If you haven't been keeping perfect track of how much you were paid or how much you contributed to your 401(k) during the year, don't sweat it: Your employer will send you a W-2 in January that has all the details you need to file your taxes. On the W-2, your taxable income takes into account your traditional 401(k) contributions.
Your 401(k) contributions are already accounted for when your employer reports your wages, tips and other compensation in Box 1 of your Form W-2. However, your 401(k) contributions aren't taken out of the Social Security wages reported in Box 3 or the Medicare wages in Box 5 because 401(k) contributions are still subject to those taxes. For example, if you contribute $4,000 of your $49,000 salary to your 401(k) plan, your Box 1 would show $45,000 while Boxes 3 and 5 would both show $49,000. In Box 12, your traditional 401(k) contributions are signaled by the letter "D."
No Double Deduction
Even though you can see the amount of your 401(k) contributions on your W-2, you don't get to write off that amount on your income tax return, because it has already been taken out of your income. For example, say that you made $49,000 at your job but put $4,000 in your 401(k) plan. Box 1 of your W-2 will only show $45,000 of taxable income, not $49,000, which means essentially that your $4,000 has already been deducted before the income even hits your tax return.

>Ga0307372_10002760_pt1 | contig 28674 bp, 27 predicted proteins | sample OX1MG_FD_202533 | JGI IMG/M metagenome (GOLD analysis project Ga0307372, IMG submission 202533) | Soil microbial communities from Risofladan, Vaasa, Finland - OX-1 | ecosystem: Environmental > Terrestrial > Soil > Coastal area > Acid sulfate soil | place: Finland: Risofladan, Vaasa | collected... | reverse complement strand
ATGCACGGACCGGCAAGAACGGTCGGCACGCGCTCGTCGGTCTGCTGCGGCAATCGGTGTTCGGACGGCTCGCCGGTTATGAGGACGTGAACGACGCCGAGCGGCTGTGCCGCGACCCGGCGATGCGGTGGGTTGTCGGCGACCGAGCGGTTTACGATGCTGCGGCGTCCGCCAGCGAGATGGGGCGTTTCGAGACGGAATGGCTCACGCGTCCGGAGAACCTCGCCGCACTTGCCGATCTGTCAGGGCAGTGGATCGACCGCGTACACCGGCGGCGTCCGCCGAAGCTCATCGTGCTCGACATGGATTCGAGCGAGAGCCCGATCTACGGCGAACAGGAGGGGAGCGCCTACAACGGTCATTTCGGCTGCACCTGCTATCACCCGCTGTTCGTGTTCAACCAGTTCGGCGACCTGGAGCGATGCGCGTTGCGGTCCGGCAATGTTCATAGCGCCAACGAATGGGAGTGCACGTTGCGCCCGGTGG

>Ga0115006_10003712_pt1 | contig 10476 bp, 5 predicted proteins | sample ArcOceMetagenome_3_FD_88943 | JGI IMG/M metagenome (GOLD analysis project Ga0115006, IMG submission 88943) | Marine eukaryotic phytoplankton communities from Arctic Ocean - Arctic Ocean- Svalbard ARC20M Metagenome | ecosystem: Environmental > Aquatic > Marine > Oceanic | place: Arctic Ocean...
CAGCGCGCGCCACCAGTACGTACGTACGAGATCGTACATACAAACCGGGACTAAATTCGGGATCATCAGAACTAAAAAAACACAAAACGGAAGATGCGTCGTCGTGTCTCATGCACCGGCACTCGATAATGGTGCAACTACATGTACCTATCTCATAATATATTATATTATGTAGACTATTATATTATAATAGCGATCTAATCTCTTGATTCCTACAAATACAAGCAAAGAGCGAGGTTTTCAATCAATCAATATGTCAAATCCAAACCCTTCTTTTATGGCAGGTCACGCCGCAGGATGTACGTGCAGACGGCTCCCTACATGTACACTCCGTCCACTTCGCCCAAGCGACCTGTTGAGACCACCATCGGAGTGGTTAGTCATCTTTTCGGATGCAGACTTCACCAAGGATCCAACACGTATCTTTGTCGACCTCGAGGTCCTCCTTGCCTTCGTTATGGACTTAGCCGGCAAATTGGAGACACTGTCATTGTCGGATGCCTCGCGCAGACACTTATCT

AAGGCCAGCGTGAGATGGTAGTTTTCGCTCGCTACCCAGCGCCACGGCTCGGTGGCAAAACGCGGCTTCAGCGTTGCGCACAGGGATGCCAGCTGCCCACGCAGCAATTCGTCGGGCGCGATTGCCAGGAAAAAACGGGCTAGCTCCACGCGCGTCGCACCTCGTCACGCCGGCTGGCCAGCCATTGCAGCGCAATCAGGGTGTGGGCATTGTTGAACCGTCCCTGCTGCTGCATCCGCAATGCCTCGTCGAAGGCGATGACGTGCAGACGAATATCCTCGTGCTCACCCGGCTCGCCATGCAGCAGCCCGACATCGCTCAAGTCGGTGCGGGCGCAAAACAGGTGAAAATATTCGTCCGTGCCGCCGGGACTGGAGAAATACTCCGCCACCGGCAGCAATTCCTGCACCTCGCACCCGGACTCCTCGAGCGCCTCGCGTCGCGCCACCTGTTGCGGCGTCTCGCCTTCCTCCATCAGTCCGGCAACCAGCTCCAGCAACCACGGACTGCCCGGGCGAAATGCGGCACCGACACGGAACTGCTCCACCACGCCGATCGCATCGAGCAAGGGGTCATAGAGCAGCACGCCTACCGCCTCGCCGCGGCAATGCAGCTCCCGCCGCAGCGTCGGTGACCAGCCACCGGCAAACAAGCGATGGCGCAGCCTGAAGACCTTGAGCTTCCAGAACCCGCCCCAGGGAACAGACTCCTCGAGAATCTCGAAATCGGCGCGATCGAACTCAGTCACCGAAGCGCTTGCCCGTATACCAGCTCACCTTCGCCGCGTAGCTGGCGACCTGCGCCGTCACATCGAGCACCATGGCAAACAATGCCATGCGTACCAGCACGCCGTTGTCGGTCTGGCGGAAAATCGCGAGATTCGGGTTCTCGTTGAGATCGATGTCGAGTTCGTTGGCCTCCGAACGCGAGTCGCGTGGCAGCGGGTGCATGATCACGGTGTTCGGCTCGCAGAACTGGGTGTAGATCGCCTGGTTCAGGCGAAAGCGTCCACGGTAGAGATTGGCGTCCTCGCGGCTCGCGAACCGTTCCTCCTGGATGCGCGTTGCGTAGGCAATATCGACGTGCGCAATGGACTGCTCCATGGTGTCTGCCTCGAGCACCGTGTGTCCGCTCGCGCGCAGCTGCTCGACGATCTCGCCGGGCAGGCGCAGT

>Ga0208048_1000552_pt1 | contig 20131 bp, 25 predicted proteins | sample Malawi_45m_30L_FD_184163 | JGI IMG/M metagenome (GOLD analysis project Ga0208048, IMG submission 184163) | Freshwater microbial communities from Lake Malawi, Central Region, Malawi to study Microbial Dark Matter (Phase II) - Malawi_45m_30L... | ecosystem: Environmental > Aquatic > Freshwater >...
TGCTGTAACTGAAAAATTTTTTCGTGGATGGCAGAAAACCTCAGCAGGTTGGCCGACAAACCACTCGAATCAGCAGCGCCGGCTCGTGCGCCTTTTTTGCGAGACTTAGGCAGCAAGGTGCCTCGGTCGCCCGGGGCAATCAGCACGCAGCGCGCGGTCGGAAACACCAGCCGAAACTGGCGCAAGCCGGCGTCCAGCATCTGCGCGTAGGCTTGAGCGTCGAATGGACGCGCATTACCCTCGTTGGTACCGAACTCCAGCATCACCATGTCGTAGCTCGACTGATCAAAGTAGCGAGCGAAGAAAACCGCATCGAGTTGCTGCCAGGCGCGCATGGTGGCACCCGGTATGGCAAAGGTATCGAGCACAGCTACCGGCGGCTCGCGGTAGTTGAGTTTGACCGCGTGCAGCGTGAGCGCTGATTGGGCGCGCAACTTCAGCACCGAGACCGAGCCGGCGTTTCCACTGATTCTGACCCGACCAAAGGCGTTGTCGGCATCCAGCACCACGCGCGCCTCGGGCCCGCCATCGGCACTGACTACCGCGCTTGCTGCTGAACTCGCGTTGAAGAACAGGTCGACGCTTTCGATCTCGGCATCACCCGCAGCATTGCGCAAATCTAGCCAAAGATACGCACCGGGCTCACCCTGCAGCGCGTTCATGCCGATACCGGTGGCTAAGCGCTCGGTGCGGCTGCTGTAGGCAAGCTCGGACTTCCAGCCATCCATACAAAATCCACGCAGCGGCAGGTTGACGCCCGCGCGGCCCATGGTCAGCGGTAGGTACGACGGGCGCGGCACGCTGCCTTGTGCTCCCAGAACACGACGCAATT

Retirement Savings Credit
Even though you don't get an extra deduction for your 401(k) contributions, you might qualify for the retirement savings credit. As of the 2013 tax year, you can earn a credit of up to 50 percent of your first $2,000 of contributions, for a maximum $1,000 credit. However, your income must fall below the annual limits for your filing status, which are $59,000 for joint filers, $44,250 for heads of household and $29,500 for singles.
Roth 401(k) Contributions
If you contributed to a Roth 401(k), those contributions are made with after-tax dollars, which means they aren't excluded from your taxable income -- and you can't deduct them either. On your W-2, Roth 401(k) contributions show up in Box 12 but are signaled by the initials "AA." Though you can't deduct these, you can use them toward figuring your retirement savings credit, if you're otherwise eligible. Plus, when you take qualified distributions in retirement, all the money comes out tax free.
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